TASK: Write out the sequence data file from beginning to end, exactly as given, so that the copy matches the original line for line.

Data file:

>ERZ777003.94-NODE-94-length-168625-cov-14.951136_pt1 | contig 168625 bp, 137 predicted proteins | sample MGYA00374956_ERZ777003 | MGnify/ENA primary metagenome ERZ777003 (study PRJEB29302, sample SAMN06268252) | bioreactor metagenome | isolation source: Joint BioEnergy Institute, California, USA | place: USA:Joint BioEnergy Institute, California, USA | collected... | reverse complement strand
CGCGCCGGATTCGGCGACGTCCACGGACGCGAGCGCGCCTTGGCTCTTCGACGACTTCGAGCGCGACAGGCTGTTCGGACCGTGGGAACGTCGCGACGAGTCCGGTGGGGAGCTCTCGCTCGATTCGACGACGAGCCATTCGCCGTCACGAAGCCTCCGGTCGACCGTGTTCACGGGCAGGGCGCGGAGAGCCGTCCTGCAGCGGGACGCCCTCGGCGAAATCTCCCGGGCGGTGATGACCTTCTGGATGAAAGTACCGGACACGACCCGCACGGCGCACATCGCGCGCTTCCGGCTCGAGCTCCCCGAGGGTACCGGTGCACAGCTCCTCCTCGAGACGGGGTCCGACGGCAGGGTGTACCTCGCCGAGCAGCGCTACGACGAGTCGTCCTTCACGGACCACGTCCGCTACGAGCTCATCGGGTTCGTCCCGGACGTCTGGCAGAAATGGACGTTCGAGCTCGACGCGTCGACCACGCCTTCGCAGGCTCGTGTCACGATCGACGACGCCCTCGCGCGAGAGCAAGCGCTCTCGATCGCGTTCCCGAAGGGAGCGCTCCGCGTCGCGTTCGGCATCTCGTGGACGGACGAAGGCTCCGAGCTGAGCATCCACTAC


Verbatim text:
>ERZ777003.94-NODE-94-length-168625-cov-14.951136_pt1 | contig 168625 bp, 137 predicted proteins | sample MGYA00374956_ERZ777003 | MGnify/ENA primary metagenome ERZ777003 (study PRJEB29302, sample SAMN06268252) | bioreactor metagenome | isolation source: Joint BioEnergy Institute, California, USA | place: USA:Joint BioEnergy Institute, California, USA | collected... | reverse complement strand
CGCGCCGGATTCGGCGACGTCCACGGACGCGAGCGCGCCTTGGCTCTTCGACGACTTCGAGCGCGACAGGCTGTTCGGACCGTGGGAACGTCGCGACGAGTCCGGTGGGGAGCTCTCGCTCGATTCGACGACGAGCCATTCGCCGTCACGAAGCCTCCGGTCGACCGTGTTCACGGGCAGGGCGCGGAGAGCCGTCCTGCAGCGGGACGCCCTCGGCGAAATCTCCCGGGCGGTGATGACCTTCTGGATGAAAGTACCGGACACGACCCGCACGGCGCACATCGCGCGCTTCCGGCTCGAGCTCCCCGAGGGTACCGGTGCACAGCTCCTCCTCGAGACGGGGTCCGACGGCAGGGTGTACCTCGCCGAGCAGCGCTACGACGAGTCGTCCTTCACGGACCACGTCCGCTACGAGCTCATCGGGTTCGTCCCGGACGTCTGGCAGAAATGGACGTTCGAGCTCGACGCGTCGACCACGCCTTCGCAGGCTCGTGTCACGATCGACGACGCCCTCGCGCGAGAGCAAGCGCTCTCGATCGCGTTCCCGAAGGGAGCGCTCCGCGTCGCGTTCGGCATCTCGTGGACGGACGAAGGCTCCGAGCTGAGCATCCACTAC